Elderly Should Find Something New to Do


I must confess that one thing I hate is to regard myself as elderly. I have crossed 58. I console by telling myself that I am in the late middle age and not old. But then I realize that you retire when you get to be 60. I am lucky that I am in the legal profession where one does not need to retire and you can keep practicing even if you forget at times in front of the judge as to which side you are representing, as I have seen happening to some old lawyers.
Why is it frustrating to be old? I cannot speak for others but as far as I am concerned I feel that I missed out on lots of things. I made lots of mistakes and missed many opportunities. And the clock cannot be turned back. I would not say that I am unhappy with life but I could have done better. This makes one unhappy and angry at times.
As if all of this is not enough, you live in a society like Pakistan where there are young all around you and you feel like an alien. The society is catering to the young, unlike in the West or Japan where a sizeable section of the population belongs to my age. If you do not agree with me then all you have to do is to look at all the advertisements or the TV programs which appear ridiculous to me and resultantly I do not even watch them.
An article recently appeared in the New York Times by one Gerald Marzorati which said that 60 “is not the new 40. Fifty isn’t either. Your lung capacity in late-middle age is in steady decline, as are the fast-twitch muscle fibers that provide power and speed. Your heart capacity has been ebbing for decades. Your sight has been getting worse, your other senses, too, and this, along with a gradually receding ability to integrate information you are absorbing and to then issue motor commands, means your balance is not what it used to be. (Your flattening arches are not helping.) Your prefrontal cortex  where the concentrating and deciding gets done has been shrinking for some time, perhaps since you graduated from college. More of your career (more of your life) is behind you than in front of you. Do not kid yourself about this. You are milling in the anteroom of the aged.
You can have something done with those sags and creases deepening on the face that greets you in the mirror each morning, but I am not sure whom you are fooling. You can do the crossword and mind puzzles, stretch, take long walks: There is evidence that these activities correlate with keeping memory loss and, you know, death at bay, for a while longer: two, four, six years. Maybe.”
So what should folks like me do then, although many may feel healthy and physically fit.
Mr Marzorati in the above mentioned article suggests something that might do all of these things and may provide you with a deeply satisfying sense of yourself that you did have when you were younger. Find something, something new, something difficult, to immerse yourself in and improve at.
When is the last time you improved at anything? Mr Marzorati is talking about improving at a demanding skill or set of skills, like a craft, or a discipline. He is suggesting something that will take years to get proficient at, something that there is a correct way of doing, handed down for generations or even ages, and for which there is no way for you to create shortcuts.
The Stanford psychologist Carol Dweck has written extensively about what inhibits people from making a commitment to continuous improvement. School children, for instance, are often afraid of appearing to need to improve; worrying that they will be perceived and judged as unintelligent, they struggle not to learn but to seem smart.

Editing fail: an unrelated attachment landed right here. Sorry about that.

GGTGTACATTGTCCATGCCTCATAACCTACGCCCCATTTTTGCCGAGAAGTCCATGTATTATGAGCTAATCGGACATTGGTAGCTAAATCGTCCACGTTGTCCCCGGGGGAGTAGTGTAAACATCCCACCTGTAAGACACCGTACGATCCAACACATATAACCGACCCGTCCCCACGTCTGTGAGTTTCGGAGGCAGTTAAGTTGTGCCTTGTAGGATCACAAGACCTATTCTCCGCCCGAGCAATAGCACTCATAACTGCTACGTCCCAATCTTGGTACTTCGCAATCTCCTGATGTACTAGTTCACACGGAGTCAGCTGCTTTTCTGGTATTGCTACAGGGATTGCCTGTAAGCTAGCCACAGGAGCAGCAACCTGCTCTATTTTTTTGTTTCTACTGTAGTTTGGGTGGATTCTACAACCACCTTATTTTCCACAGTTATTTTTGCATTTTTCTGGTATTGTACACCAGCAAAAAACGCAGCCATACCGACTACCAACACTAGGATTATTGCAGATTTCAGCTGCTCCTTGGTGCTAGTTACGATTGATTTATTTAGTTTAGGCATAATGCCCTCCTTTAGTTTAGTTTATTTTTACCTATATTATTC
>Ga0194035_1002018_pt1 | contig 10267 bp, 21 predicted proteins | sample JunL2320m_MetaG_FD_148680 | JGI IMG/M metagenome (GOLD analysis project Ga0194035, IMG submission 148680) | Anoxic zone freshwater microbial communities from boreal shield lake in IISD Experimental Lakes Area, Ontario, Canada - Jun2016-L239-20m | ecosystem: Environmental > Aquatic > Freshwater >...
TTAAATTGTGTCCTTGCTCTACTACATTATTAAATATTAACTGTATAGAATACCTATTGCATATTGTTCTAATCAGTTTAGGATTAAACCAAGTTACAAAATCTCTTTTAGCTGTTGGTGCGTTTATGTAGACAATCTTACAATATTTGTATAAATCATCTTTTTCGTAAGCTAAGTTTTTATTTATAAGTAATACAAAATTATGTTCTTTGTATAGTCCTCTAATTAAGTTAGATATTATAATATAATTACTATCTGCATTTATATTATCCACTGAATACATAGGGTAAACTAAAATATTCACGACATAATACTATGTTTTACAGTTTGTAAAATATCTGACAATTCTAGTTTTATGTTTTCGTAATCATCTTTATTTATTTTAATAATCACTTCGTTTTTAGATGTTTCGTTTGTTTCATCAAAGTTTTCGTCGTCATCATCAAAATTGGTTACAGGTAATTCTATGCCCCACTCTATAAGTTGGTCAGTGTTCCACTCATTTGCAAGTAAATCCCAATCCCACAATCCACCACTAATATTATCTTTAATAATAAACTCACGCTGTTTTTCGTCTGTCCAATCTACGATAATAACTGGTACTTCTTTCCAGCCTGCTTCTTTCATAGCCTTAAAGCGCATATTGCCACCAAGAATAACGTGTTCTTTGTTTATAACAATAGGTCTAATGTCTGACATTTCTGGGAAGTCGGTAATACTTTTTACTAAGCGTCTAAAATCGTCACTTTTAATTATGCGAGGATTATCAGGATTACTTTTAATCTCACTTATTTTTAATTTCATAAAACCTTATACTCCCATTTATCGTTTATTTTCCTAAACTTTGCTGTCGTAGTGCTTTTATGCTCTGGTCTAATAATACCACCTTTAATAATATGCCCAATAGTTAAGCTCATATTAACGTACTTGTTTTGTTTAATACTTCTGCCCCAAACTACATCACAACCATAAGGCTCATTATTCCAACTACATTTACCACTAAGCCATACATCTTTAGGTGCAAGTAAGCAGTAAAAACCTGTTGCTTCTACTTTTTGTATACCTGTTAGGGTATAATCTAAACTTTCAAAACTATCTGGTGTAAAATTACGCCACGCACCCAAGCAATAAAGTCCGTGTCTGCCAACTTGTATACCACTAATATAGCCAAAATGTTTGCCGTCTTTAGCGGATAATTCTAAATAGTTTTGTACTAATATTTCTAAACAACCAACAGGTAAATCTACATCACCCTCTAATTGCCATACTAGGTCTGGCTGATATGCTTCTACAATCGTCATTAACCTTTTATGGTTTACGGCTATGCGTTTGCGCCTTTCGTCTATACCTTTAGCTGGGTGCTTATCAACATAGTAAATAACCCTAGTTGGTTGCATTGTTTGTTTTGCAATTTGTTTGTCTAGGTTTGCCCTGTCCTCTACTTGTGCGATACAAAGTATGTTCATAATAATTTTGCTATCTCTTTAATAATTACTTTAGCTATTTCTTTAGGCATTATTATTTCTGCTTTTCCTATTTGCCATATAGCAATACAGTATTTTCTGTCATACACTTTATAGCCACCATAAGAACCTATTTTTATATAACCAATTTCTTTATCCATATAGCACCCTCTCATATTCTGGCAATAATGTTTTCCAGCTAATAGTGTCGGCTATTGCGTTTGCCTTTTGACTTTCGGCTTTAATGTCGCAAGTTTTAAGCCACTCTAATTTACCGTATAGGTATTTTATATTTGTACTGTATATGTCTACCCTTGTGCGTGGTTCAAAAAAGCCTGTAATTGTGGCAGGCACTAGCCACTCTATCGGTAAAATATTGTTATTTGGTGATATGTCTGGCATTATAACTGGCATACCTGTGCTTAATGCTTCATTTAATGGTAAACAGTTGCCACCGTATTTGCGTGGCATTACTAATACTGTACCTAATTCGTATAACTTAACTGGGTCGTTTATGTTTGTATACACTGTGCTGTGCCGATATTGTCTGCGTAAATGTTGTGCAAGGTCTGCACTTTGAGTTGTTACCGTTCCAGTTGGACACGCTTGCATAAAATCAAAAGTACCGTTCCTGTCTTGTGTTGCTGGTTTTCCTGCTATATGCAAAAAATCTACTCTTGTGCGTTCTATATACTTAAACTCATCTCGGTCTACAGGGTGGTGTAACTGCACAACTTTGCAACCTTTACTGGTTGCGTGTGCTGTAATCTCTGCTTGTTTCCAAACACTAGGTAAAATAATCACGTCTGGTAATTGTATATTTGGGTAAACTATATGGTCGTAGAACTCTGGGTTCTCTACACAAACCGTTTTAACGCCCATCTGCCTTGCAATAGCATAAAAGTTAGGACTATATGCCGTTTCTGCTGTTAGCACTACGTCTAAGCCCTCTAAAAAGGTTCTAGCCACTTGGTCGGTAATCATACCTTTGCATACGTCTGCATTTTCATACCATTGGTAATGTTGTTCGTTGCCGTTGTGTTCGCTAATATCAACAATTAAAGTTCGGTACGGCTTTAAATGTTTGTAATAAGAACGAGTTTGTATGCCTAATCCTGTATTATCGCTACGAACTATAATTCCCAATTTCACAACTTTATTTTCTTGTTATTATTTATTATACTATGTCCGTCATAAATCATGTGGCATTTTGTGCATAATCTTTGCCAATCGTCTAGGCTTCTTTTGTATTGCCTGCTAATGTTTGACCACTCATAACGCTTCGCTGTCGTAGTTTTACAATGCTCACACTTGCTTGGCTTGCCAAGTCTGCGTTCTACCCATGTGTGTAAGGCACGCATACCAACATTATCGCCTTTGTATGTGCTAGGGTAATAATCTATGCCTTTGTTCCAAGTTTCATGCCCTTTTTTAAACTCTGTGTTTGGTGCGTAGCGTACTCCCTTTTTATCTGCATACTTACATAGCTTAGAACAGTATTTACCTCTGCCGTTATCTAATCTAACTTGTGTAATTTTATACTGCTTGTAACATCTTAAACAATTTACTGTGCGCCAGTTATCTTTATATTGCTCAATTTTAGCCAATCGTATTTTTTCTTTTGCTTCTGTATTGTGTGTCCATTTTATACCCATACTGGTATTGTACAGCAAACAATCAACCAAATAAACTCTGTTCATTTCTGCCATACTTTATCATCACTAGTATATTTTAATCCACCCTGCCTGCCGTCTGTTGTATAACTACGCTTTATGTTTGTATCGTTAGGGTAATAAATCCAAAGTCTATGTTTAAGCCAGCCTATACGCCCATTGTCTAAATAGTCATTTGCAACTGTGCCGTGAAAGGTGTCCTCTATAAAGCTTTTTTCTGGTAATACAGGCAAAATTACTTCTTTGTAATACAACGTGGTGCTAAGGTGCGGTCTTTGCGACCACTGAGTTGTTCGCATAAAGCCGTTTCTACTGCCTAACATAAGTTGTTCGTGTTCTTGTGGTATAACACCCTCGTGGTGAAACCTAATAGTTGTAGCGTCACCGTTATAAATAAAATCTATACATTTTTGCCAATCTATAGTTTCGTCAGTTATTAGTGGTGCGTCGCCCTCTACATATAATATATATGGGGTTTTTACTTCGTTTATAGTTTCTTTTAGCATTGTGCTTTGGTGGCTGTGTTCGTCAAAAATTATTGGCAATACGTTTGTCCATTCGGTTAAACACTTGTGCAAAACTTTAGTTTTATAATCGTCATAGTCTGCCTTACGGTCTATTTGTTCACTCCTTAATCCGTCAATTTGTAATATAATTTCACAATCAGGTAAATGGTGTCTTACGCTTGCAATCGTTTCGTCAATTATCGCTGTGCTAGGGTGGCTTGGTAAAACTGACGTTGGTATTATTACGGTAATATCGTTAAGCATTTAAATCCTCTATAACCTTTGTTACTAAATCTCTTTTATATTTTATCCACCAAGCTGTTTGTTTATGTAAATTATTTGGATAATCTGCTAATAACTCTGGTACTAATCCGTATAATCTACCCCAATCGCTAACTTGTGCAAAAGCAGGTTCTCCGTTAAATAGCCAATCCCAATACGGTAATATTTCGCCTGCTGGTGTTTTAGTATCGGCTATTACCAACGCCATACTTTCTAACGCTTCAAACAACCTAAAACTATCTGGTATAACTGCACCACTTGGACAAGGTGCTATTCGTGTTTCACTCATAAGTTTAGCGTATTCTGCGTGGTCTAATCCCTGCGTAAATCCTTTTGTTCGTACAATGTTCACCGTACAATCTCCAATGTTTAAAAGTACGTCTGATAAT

Here is a blessing of late-middle age: You will not be inhibited from improving. You are not young. And learning and improving at a sport or activity will not make you feel young in any physical way. In fact, you will feel more consciously and intensely to be of a certain age.
Mr Marzorati argues that there are benefits associated with taking up something new and trying to get better at it. Our brain is recast and strengthened. He is of the opinion that our memory is improved. Some say the intense and prolonged physical exertion while learning a new sport may fend off cancer by slowing the decline of our telomeres, the tiny caps on the ends of our DNA strands that tend to shorten and fray with age, and leave the DNA subject to greater risk of mutation during cell division and replication. Physical exertion obviously does good things for our heart.
One doctor and writer Jerome Groopman says that “the genesis of aging is still a mystery.” There may be many aspects to why it occurs, and at what rate it occurs. There may be ways of increasing longevity, and for any one of us it may work, or not. So learning a new sport at this age may not prolong your life, or it just may. But it will definitely do one thing: you will come to know yourself better. Is that not what Montaigne said we were supposed to do later in life?
Even if it does you no good, for argument’s sake, at least, it will divert our attention from the morbid thoughts about the past, our failures, unhappiness, health concerns and death.
There are three ages, chronological, biological, and psychological. The first is calculated based on our date of birth; the second is determined by the health conditions and the third is how old we feel we are. While we do not have control over the first, we can take care of our health with good diet, exercise and a cheerful attitude; and a positive attitude and optimistic thinking can help us feel young at any age.
No doubt health is wealth, and this is the reason we all read this Magazine. Despite this, we all will leave this world one day. There is nothing to be afraid of death. No one is going to die for you; they may be depressed for some time. But time heals everything and the world including our family will carry on. Such is life…

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